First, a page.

A pro-ISIS “hacking” group distributed its latest “kill” list this week.
It includes names, addresses, and email addresses belonging to 8,318 people and is one of the longest lists ISIS has distributed.
Of 7,848 people identified as being in the U.S., 1,445 were from California, 643 in Florida, 341 in Washington, 333 in Texas, 331 in Illinois, and 290 in New York.
The ‘ISIS kill list’ also includes the names of several Hollywood celebs.
Other names on the list belong to people in Canada, Australia, and the U.K.
The rest are people ISIS wants to target living in Belgium, Brazil, China, Estonia, France, Germany, Greece, Guatemala, Indonesia, Ireland, Israel, Italy, Jamaica, New Zealand, South Korea, Sweden and Trinidad and Tobago.
The Daily Mail reports:
The ISIS group, using the Russia-based app Telegram gave the names, addresses, and email addresses of 8,318 people in total, making it one of the longest kill lists ISIS have ever put out.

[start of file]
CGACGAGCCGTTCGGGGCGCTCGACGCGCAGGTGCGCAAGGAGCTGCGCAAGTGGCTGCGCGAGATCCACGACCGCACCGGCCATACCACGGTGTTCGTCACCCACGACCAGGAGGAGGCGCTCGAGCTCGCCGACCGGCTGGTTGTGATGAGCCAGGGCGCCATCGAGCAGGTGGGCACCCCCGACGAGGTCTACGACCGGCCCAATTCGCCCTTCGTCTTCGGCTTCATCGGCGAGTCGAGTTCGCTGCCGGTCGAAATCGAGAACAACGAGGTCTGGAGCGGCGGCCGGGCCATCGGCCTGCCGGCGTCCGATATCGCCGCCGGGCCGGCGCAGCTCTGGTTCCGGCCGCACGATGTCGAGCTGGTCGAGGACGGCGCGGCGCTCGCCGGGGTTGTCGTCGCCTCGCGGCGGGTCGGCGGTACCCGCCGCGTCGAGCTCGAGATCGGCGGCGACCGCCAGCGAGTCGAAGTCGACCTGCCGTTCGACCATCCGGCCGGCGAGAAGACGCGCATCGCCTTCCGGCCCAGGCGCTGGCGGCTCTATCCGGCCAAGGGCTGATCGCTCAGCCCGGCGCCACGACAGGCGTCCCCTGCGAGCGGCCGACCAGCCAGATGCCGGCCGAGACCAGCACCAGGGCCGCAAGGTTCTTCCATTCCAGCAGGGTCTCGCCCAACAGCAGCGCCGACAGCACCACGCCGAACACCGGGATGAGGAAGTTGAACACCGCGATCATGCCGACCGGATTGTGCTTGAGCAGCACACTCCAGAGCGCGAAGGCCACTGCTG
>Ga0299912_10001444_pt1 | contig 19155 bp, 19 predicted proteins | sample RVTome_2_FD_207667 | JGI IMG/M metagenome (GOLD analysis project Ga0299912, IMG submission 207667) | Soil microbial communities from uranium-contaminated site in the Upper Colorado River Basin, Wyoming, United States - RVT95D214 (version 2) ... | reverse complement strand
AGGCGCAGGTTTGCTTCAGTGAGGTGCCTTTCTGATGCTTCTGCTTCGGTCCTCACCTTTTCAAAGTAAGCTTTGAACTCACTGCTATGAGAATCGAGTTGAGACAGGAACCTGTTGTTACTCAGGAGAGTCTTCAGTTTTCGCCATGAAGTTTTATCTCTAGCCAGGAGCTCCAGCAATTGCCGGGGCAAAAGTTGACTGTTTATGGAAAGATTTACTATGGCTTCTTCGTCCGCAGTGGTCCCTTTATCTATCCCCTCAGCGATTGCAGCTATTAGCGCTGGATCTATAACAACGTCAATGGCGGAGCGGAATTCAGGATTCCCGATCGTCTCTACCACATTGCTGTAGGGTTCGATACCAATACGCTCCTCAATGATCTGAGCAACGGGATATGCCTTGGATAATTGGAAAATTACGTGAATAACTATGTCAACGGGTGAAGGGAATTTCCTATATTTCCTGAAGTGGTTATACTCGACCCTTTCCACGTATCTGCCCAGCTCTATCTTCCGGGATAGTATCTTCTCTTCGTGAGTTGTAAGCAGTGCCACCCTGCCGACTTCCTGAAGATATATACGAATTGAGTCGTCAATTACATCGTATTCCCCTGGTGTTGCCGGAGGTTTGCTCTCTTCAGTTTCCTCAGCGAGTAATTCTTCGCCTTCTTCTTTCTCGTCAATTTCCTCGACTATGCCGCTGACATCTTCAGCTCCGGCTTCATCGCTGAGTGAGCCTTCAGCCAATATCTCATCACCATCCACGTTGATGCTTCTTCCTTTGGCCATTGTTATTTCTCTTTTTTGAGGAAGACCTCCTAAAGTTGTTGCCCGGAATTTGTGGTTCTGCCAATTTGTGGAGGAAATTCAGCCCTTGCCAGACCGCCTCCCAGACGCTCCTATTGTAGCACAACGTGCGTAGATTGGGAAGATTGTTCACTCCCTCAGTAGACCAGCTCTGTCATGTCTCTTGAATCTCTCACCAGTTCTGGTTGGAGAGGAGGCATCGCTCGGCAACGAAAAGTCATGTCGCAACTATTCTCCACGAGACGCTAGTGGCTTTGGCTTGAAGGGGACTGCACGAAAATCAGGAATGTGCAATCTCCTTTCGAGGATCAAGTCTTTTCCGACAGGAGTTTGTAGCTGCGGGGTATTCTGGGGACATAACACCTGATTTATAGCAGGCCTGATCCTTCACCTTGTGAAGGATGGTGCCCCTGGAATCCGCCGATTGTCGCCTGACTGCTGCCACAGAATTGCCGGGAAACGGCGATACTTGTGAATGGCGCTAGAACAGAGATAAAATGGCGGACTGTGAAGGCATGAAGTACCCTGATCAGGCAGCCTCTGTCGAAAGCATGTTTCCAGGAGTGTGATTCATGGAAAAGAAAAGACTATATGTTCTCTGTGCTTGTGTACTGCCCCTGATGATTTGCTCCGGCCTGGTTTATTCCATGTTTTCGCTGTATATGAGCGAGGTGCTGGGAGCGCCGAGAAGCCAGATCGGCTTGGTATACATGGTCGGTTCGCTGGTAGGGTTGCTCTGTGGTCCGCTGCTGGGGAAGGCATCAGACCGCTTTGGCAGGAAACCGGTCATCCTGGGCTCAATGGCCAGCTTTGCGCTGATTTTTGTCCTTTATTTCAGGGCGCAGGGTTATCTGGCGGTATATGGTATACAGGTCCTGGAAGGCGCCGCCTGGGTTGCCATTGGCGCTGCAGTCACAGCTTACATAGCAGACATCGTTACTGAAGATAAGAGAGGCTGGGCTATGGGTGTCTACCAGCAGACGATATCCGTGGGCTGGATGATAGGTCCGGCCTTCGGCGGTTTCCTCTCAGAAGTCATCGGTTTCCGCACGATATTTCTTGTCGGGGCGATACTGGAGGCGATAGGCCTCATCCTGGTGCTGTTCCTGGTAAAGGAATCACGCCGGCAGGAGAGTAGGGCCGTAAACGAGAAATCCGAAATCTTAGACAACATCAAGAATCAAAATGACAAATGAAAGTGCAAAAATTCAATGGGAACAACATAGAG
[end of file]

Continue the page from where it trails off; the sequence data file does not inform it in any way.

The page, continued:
They urged their supporters to ‘kill them strongly to take revenge for Muslims’.
Authorities are investigating how personal information, containing names and addresses, ended up in the hands of one of the world’s most brutal terrorist organizations.
The disturbing development only goes to show the lengths to which ISIS will go to strike terror.
It also shows the danger of and the need to carefully monitor social media.
It should also serve as a warning to agencies maintaining databases to review their security protocols as it seems some database is being breached every week.
We live in a world of information. We put it all out freely and others like ISIS freely gather it up!
In 2015, a whopping 80 million patient and employee records, potentially exposing names, dates of birth, Social Security numbers,were breached at Anthem Blue Cross alone!
An image published alongside the ISIS “kill” list on Monday:
The ISIS Hacking Division has posted a ‘kill list’ containing the names, photos and addresses of 100 US military members. The group claims they obtained this information by hacking military servers and databases, but it’s unclear if the information was harvested from publicly available data.